In April, Google provided $168 million to support construction of BrightSource Energy Inc.’s 392-megawatt Ivanpah project in California’s Mojave Desert, one of the first utility- scale solar thermal plants to enter construction in the U.S. in three decades.
In May 2010, it invested $38.8 million to refinance two NextEra Energy Resources LLC wind farms in North Dakota.
SolarCity estimated that the top 200 U.S. companies have more than $1 trillion in cash available for investments.
“At a time when American companies are sitting on record amounts of cash, Google is showing that solar is a great investment, and should absolutely inspire other companies to follow its lead,” Benjamin Cook, the San Mateo, California- based company’s vice president of project finance, said in an e- mailed statement.
The two key criteria that Google uses to evaluate all these energy investments are the “returns, given the risks” and the “transformational capacity” of a specific technology or financing method, Needham said.
“We wouldn’t be making these investments if they didn’t make good business sense,” he said.
Google is also backing offshore wind. The company is providing 42 percent of the equity needed to complete pre- construction work on the Atlantic Wind Connection. The offshore transmission cable would serve yet-to-be-built wind farms off the Atlantic coast, and total construction costs may reach $5 billion.
The project is intended to serve as the “backbone” of America’s fledgling offshore wind industry, Needham said, and will use high-voltage direct current, “which is not something that is all over the place in transmission.”
The cable, and a $5 million investment in an 18.7-megawatt photovoltaic plant in Germany, are the only ones that Google does not consider part of its tax-equity financing efforts.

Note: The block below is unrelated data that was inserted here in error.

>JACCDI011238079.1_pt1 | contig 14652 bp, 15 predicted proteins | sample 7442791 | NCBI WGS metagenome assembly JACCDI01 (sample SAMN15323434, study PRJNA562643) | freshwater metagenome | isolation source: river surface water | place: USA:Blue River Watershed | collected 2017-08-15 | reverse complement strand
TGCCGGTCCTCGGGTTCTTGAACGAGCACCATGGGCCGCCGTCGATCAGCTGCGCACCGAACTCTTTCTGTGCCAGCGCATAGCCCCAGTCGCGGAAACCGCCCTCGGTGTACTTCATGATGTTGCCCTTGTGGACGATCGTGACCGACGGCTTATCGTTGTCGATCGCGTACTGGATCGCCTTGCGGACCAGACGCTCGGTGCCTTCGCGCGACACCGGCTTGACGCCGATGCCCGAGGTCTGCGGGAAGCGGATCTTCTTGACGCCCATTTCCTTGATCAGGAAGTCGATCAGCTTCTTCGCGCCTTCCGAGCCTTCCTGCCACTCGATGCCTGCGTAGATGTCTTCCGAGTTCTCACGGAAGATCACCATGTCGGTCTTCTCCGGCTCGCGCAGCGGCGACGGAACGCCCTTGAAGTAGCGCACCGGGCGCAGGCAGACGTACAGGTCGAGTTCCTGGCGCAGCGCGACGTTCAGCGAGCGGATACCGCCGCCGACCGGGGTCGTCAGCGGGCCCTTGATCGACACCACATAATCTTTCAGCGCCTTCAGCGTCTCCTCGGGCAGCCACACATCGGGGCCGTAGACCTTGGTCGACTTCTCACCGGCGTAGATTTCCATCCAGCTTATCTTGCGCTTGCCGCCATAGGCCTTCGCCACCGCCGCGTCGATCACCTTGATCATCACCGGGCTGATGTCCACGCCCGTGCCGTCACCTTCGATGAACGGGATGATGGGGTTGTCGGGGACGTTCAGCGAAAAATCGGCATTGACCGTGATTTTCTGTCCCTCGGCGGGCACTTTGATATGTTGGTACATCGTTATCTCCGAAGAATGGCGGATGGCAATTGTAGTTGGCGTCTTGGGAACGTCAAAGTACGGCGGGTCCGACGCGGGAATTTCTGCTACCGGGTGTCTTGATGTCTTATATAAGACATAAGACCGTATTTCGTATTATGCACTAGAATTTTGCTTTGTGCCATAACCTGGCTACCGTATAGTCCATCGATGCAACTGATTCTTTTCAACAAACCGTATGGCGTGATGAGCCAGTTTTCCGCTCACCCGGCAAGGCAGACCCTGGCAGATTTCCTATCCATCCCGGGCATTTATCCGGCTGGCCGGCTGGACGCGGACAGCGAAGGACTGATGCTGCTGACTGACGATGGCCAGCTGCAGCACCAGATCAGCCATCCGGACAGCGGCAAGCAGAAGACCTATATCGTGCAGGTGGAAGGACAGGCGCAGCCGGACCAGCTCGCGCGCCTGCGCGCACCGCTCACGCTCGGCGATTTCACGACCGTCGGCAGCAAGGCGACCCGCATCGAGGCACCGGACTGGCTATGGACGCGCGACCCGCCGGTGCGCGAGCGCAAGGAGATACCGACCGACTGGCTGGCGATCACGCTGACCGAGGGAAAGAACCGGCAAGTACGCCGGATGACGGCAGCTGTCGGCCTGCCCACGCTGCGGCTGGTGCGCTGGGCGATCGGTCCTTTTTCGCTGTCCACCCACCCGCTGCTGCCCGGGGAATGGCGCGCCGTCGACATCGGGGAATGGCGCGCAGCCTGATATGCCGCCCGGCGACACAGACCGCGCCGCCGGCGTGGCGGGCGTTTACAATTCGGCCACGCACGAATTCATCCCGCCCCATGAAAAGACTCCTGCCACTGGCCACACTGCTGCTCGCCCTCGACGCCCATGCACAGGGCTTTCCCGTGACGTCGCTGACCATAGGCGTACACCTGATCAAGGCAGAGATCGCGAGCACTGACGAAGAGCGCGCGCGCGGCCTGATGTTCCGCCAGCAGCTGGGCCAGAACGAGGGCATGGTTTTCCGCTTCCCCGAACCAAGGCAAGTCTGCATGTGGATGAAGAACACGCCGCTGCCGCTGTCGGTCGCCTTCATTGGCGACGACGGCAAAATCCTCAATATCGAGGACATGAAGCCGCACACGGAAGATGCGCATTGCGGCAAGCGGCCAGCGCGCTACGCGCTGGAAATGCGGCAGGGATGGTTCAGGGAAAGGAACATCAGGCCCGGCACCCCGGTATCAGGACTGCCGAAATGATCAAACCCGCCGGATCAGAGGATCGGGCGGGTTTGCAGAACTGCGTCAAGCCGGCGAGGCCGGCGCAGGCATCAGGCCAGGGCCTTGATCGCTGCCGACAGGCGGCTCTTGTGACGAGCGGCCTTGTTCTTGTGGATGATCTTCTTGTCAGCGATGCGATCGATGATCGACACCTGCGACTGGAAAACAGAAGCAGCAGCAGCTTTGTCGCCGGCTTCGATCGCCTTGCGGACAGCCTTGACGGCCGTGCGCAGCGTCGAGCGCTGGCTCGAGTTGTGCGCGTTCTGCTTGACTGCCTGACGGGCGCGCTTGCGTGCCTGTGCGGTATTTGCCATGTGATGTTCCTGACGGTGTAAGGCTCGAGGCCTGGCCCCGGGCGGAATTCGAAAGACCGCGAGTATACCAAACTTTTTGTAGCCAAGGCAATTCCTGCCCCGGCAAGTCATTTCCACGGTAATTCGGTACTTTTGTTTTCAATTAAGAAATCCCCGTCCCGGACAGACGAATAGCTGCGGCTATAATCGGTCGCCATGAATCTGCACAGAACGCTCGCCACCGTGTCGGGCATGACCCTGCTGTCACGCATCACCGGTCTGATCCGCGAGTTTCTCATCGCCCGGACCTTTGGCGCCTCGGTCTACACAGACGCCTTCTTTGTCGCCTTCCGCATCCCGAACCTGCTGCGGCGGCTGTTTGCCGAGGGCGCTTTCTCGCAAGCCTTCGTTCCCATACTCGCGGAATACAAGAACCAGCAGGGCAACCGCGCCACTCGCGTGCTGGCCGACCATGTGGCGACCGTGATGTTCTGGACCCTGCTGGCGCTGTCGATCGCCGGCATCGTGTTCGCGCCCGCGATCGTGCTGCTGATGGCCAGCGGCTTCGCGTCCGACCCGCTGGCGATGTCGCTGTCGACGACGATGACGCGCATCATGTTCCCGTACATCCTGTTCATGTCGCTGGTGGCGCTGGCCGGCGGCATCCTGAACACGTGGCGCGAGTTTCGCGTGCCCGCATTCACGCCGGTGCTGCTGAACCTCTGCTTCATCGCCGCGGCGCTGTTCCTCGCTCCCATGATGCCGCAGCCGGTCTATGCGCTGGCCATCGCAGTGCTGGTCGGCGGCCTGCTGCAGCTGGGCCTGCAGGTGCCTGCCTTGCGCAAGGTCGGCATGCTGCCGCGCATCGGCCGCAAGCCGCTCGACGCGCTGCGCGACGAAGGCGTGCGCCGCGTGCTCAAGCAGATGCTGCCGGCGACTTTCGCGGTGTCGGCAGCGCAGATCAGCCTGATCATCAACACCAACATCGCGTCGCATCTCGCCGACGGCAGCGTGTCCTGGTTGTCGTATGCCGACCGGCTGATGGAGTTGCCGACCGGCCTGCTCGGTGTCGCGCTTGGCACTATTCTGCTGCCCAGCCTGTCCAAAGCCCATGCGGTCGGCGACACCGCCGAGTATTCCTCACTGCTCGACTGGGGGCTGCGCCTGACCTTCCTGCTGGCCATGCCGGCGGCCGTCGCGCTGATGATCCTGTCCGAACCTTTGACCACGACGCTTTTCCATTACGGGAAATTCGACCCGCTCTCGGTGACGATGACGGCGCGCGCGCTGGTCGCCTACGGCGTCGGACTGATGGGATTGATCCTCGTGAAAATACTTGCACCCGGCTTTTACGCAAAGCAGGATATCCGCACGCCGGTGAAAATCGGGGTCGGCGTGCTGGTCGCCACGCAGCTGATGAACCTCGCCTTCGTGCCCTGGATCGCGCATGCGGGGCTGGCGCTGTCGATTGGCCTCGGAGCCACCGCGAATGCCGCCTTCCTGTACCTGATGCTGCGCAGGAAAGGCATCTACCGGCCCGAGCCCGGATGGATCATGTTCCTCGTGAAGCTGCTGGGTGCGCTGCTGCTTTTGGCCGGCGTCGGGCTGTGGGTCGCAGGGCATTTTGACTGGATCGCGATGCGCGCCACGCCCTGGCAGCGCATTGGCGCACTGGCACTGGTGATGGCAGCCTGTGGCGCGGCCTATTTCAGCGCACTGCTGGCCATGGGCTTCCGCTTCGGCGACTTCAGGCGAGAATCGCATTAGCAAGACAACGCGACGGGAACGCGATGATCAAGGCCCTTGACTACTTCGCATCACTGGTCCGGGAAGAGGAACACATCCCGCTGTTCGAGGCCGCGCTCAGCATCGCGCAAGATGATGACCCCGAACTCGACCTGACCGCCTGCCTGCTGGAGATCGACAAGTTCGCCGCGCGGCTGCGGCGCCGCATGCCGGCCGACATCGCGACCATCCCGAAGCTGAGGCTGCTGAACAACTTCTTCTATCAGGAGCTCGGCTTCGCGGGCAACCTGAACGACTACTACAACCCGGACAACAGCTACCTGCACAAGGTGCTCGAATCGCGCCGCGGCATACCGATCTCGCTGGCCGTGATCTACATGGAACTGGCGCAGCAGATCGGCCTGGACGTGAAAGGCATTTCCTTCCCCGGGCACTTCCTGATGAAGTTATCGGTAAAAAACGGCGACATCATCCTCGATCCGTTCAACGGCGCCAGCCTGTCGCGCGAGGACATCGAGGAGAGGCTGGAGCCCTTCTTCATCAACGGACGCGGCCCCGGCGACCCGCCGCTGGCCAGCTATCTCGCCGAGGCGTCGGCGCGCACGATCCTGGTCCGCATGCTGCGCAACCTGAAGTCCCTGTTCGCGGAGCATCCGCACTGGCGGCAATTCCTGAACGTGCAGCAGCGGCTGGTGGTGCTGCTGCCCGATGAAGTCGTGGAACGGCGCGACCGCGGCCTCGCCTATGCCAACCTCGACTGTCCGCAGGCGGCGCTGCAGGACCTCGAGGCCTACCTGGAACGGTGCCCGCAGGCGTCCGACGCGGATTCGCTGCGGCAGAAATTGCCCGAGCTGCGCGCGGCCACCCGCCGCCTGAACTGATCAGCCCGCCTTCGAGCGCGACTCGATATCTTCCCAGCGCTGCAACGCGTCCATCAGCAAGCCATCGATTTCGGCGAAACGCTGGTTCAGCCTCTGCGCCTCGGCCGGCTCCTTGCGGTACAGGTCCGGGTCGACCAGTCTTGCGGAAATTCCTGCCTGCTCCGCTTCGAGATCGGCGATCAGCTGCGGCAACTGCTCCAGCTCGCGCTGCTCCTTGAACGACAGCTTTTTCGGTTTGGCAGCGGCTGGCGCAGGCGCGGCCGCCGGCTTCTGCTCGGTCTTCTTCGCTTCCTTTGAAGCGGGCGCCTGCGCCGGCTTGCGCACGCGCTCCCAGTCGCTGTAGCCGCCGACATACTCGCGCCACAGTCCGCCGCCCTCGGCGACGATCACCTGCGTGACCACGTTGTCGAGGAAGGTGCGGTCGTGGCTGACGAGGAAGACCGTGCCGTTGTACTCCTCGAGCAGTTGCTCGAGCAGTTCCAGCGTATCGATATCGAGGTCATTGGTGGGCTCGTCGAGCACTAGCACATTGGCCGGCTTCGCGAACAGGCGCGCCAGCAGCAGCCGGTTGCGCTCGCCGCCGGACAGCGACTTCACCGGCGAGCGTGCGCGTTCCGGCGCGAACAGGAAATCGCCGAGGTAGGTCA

The company fell 2.6 percent to $532.53 at 1:45 p.m. in Nasdaq Stock Market trading after Morgan Stanley downgraded it to “equal weight” from “overweight.” The shares have risen 16 percent over the past year.
Google is contemplating investments in other forms of clean energy that may be riskier than the projects it’s already backed. One promising area is geothermal, especially geothermal technologies that may improve resource assessment, drilling or power plant efficiency, Needham said.
If there’s a deterrent to Google backing geothermal projects, it’s the typical five-year development timeline, from resource exploration to commercial operation. “It is a long time to get that power,” Needham said. “We like projects where we’re able to get power online sooner rather than later.”
Google also is open to more offshore wind projects “if the economics make sense for us and we think it can have some transformational aspect to it,” he said. Offshore wind farms that use new technology, such as larger capacity turbines or models without gears or permanent magnet generators, may be attractive opportunities.
The company’s energy focus is squarely on clean energy, and Needham said Google has no interest in nuclear or natural gas. “We’re focused more on zero-carbon technologies for our investment dollars,” he said.
For technologies that are newer, or not as widely deployed, Google is “more willing than some other companies to take some calculated risks,” though “we would expect to get better returns on those kinds of investments,” Needham said. The Atlantic Wind Connection is an example of that type of deal.
“Development stage equity earns a higher return; it’s a higher risk investment,” he said.